“I don’t think I can do this,” Caleb cried.
“So she wins then? She cheats on you and leaves you, but still you’re willing to give up everything for her. Is that it?”
“No! I hope she rots in that jungle alongside her lover. Two rotting corpses embracing in the middle of the Amazon Basin!” Caleb continued to weep into his hands.
Dr. Smith chuckled, but quickly became serious when Caleb looked up at him.
“Caleb you’re just making excuses because you’re afraid you can’t do what is asked of you. Do you think I would put this task in your hands if I thought you couldn’t do it?” Caleb shook his head. “You’re damn right I wouldn’t! Forget that women. She was never interested in you in the first place. Don’t allow her to steal your future and our fortune, alright?” Caleb nodded. “If you’re successful, and I’m sure you will be––you will never be forgotten.”
Caleb’s face lit up. He got to his feet and took a deep breath.
“Look at you! You actually look like a brilliant scientist with your new wardrobe.”
“Yeah, a wardrobe you chose for me.” Caleb shifted his tie.
“What’s wrong with it?”
“Khakis, loafers, white shirt and tie?”
“You look sleek and stylish for once.”
“There’s nothing wrong with this outfit. It’s just not me. If I’m going to do this, I need to be comfortable. I need to be myself.”
“Very well, you can strip down to your underthings if it will make you feel better. We need to begin.”
Caleb wrestled with his tie until he finally removed it. He unbuttoned the first couple of buttons on his shirt, and he kicked off the shoes. Dr. Smith looked at him, shook his head and walked away.
“Wait!” Caleb yelled. Dr. Smith stopped and turned to face him.
“What is it now, Caleb?”
“I saw something . . .”
“What are you talking about?”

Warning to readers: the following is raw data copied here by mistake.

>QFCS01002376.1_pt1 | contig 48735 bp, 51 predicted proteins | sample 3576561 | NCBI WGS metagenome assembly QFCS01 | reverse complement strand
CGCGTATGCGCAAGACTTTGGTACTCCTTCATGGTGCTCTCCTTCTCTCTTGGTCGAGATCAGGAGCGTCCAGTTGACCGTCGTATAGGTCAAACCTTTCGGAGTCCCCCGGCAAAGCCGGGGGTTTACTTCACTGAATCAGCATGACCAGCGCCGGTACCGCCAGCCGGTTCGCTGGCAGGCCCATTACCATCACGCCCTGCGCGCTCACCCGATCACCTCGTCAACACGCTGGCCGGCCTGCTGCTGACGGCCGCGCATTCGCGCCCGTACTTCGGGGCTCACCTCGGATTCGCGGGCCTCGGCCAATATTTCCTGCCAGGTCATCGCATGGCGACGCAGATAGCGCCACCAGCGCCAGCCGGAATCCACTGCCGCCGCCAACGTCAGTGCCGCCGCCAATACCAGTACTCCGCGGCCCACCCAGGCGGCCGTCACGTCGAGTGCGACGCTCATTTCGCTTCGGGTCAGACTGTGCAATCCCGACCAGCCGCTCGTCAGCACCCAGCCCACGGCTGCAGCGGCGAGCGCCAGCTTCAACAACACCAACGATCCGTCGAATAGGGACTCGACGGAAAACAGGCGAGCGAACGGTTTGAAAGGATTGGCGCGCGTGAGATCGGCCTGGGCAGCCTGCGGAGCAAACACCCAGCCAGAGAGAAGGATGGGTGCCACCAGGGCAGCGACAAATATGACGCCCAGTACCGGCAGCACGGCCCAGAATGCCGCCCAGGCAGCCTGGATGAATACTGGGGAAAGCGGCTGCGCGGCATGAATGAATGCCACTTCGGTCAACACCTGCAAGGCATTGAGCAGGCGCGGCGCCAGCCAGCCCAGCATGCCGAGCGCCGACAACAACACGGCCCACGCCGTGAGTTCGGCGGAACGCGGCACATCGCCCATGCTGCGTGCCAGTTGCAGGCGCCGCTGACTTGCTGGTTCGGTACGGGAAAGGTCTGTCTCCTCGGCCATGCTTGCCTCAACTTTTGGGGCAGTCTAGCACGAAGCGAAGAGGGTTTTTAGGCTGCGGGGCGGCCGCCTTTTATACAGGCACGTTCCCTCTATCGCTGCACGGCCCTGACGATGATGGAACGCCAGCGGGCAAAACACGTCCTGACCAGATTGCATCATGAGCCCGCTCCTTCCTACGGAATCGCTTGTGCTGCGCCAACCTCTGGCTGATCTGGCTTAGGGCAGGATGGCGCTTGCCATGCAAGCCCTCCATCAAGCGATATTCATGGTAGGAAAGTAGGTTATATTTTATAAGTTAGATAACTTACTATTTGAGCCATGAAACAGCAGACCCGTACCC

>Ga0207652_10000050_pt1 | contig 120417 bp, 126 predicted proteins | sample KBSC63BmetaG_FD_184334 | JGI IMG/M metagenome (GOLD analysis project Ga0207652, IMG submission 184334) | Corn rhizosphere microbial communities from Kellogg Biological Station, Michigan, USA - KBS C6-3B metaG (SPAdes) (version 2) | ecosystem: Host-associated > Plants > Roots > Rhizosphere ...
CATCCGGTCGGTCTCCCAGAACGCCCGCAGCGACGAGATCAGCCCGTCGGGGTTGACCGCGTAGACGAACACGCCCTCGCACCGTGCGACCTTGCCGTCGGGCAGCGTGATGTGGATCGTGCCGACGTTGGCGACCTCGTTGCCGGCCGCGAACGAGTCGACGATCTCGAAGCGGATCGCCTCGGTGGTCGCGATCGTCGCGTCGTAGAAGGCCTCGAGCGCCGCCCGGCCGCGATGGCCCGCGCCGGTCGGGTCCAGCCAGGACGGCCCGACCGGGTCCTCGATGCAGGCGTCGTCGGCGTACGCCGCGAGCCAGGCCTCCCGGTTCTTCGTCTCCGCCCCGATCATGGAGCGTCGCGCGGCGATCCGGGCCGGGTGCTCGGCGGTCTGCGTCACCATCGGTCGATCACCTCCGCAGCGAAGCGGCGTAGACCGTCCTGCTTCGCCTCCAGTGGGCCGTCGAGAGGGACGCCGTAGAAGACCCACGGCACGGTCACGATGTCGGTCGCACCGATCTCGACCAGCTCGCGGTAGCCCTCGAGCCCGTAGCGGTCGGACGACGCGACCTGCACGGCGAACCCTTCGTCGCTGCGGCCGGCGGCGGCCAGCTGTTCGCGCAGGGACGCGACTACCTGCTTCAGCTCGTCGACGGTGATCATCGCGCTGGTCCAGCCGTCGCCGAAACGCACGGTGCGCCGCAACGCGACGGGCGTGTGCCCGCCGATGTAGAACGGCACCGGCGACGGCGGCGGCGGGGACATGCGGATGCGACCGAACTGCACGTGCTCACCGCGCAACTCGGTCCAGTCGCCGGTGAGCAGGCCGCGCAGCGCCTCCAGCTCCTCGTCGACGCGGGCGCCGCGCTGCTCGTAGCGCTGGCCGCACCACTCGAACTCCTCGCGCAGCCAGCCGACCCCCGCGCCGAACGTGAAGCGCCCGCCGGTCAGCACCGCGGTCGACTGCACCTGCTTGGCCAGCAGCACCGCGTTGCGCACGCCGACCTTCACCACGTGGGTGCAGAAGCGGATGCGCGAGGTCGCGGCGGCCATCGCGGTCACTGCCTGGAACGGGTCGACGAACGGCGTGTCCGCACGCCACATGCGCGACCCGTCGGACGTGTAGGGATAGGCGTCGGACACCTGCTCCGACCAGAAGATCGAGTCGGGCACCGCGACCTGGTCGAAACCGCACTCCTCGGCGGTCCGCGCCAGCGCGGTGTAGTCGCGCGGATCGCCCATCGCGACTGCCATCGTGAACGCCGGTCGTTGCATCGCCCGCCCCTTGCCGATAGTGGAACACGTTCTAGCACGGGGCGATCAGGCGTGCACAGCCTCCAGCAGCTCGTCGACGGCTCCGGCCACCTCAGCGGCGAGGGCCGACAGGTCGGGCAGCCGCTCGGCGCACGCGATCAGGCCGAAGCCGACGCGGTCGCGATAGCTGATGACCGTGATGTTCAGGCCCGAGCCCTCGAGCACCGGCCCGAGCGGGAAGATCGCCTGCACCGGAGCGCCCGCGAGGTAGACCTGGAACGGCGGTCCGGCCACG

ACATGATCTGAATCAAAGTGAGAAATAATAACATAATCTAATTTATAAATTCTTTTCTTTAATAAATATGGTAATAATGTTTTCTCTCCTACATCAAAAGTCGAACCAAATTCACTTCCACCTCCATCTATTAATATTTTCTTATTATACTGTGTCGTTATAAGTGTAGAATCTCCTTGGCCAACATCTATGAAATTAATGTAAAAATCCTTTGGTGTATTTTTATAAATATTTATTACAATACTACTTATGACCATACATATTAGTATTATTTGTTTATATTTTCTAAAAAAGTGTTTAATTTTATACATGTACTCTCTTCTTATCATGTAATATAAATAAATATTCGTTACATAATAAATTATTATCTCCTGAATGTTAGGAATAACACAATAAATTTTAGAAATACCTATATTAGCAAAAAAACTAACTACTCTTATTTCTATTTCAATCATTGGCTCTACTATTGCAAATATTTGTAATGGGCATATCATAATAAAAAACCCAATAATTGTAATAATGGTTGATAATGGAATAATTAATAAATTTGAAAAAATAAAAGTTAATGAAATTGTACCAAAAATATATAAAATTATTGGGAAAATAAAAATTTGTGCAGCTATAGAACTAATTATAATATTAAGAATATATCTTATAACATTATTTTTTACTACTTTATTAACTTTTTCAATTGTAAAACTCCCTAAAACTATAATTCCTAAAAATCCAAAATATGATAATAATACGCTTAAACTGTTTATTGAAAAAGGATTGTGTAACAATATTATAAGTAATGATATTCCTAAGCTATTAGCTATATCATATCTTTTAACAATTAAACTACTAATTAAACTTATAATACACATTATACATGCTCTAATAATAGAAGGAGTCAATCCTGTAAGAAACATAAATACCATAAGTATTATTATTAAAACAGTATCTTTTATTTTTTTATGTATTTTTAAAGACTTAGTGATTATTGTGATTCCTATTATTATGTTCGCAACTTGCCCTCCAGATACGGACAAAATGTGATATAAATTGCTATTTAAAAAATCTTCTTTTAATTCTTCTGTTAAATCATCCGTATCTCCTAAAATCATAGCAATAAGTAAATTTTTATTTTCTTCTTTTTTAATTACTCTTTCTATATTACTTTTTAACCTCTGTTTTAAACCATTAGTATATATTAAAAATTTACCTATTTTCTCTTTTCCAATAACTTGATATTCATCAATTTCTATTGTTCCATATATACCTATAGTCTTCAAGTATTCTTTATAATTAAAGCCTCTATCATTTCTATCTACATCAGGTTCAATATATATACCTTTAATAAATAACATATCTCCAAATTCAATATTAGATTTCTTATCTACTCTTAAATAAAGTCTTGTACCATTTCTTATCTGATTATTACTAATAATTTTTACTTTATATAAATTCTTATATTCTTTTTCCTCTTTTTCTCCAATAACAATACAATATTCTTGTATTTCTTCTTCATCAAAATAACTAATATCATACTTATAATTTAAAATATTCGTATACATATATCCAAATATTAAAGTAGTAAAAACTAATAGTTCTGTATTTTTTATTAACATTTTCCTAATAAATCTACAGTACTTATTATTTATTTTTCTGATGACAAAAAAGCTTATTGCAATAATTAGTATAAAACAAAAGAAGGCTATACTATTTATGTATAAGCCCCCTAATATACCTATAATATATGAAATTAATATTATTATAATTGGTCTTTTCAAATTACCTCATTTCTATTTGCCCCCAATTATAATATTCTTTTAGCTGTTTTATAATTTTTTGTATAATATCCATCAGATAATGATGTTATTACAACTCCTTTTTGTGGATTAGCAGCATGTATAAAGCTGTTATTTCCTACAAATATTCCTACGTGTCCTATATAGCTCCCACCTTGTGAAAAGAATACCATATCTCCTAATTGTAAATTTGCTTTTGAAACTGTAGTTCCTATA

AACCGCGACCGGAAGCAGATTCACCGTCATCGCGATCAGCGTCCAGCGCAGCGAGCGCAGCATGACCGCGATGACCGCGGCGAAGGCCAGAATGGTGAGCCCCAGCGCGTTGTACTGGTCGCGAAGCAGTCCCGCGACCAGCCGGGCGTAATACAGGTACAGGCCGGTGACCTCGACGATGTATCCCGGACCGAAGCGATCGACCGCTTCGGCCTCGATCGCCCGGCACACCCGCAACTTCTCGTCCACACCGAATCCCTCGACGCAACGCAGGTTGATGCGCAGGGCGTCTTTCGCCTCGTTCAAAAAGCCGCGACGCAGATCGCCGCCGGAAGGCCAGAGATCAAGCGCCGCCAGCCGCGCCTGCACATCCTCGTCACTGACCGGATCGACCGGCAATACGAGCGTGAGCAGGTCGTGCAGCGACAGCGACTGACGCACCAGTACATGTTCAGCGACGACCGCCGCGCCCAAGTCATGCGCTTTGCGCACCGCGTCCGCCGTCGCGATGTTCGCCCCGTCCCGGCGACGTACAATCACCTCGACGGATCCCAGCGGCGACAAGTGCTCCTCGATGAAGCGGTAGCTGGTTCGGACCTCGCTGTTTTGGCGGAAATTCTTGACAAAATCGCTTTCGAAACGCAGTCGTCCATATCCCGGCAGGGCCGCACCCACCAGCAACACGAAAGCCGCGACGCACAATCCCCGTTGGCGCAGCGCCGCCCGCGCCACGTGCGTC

“That night––at the field. I saw something strange in the fire.”
“Caleb, you were unconscious when I got to you. You had inhaled a lot of smoke. Of course you saw things . . . you hallucinated.”
Caleb shook his head. “No, I’m talking about the bonfire the tribesmen had started. They were burning the boy––the boy you shot.” Caleb felt sick; he bent over and held onto his knees. He retched several times.
“What’s wrong? What did you see?”
“He was alive!” Caleb’s face twisted in fear.
“Who was alive? You’re not making any sense!”
“I know it makes no sense, but the boy in the fire, the one you shot––he was still alive. They were burning him alive and he looked so––” Caleb’s eyes rolled to the back of his head, and he collapsed.
“Caleb!” Dr. Smith knelt by his side. “Caleb, wake up!”
Caleb opened his eyes and stared at Dr. Smith. “The boy was alive.”
“I checked his pulse myself and he was dead, yet he struggled in the fire. He growled, squirmed, and flailed his arms even while the fire consumed him. It’s impossible, I know—but this is what I saw.”
“Listen, the lack of oxygen to your brain due to the smoke inhalation caused you to have temporary hallucinations. There was no struggling boy in the fire.”
“Maybe you’re right. It seemed so real—and those eyes––I can’t forget those yellow eyes.”
“Forget about our last day in the Amazon. Most likely it was not as you remember it. I’m sure your mind’s version of what happened in that field is completely erroneous. I think the best thing for you to do is to immerse yourself in your work. Get in your zone. It’s where you love to be anyway.”
“That’s what I’ll do. I won’t think of anything but my work.”
As soon as Dr. Smith was out of the lab, he took his phone out of his jacket pocket and called Caleb’s assistant. “Listen carefully. If that woman, Clarice, calls for Caleb, tell her he is unavailable––better yet, tell her he is no longer interested in speaking to her. Don’t allow any calls from her or her assistant . . . um, what’s his name––oh yes, Dylan, to come through to Caleb. You are not even to communicate the fact that Clarice or her assistant called him. Do you understand?”
“Yes, Doctor,” Caleb’s assistant responded.
“Fine. It’s for his own good, you know. That woman is bad news. Thank you.” Dr. Smith hung up and walked away with a sinister grin on his face. Now there would be no more distractions.
Copyright © 2014 by Vashti Quiroz-Vega. All rights reserved.